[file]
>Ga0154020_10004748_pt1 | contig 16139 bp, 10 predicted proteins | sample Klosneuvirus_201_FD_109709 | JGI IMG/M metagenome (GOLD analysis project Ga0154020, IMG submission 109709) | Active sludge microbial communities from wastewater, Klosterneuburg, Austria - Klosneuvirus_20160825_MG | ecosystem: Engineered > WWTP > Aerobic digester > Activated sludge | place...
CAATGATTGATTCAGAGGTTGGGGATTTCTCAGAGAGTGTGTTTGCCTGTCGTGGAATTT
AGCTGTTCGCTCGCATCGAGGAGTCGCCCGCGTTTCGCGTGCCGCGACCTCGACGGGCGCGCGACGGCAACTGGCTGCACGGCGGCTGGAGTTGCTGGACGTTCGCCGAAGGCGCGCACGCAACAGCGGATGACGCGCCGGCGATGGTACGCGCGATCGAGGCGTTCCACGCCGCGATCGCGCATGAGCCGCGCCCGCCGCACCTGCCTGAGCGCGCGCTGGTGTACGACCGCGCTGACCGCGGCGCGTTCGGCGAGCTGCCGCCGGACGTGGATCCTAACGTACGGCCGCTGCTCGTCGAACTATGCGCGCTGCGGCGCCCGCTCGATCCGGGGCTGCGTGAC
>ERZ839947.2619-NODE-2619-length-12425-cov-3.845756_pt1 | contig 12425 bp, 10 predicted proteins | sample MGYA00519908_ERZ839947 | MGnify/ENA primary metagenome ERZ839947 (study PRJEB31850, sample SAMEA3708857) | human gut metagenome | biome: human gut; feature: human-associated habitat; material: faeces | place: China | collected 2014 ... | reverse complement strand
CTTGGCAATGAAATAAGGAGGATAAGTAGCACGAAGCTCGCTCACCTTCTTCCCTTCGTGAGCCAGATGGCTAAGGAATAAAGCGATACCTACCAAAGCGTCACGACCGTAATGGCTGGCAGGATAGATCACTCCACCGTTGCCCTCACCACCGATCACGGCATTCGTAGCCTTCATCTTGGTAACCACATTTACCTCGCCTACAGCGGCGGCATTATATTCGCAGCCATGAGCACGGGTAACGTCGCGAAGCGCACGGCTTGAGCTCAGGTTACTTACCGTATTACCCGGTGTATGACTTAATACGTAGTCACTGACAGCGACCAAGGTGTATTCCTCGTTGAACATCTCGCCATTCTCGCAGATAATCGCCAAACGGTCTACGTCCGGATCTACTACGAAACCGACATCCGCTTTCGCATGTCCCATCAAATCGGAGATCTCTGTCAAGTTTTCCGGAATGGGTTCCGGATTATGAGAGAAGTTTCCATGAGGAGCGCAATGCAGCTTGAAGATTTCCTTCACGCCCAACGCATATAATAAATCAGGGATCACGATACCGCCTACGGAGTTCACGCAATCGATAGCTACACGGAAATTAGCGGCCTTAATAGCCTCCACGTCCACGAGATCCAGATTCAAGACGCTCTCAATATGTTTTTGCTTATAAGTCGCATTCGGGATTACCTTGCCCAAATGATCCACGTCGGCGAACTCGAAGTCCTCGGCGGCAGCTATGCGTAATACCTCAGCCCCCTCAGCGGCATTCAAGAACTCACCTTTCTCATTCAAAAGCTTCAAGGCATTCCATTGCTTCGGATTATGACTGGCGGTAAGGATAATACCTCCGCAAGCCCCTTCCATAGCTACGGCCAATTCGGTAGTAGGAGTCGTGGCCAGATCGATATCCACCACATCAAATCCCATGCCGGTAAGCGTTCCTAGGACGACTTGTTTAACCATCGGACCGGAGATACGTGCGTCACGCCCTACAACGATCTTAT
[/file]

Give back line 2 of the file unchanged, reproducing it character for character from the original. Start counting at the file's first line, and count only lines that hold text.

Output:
CAATGATTGATTCAGAGGTTGGGGATTTCTCAGAGAGTGTGTTTGCCTGTCGTGGAATTT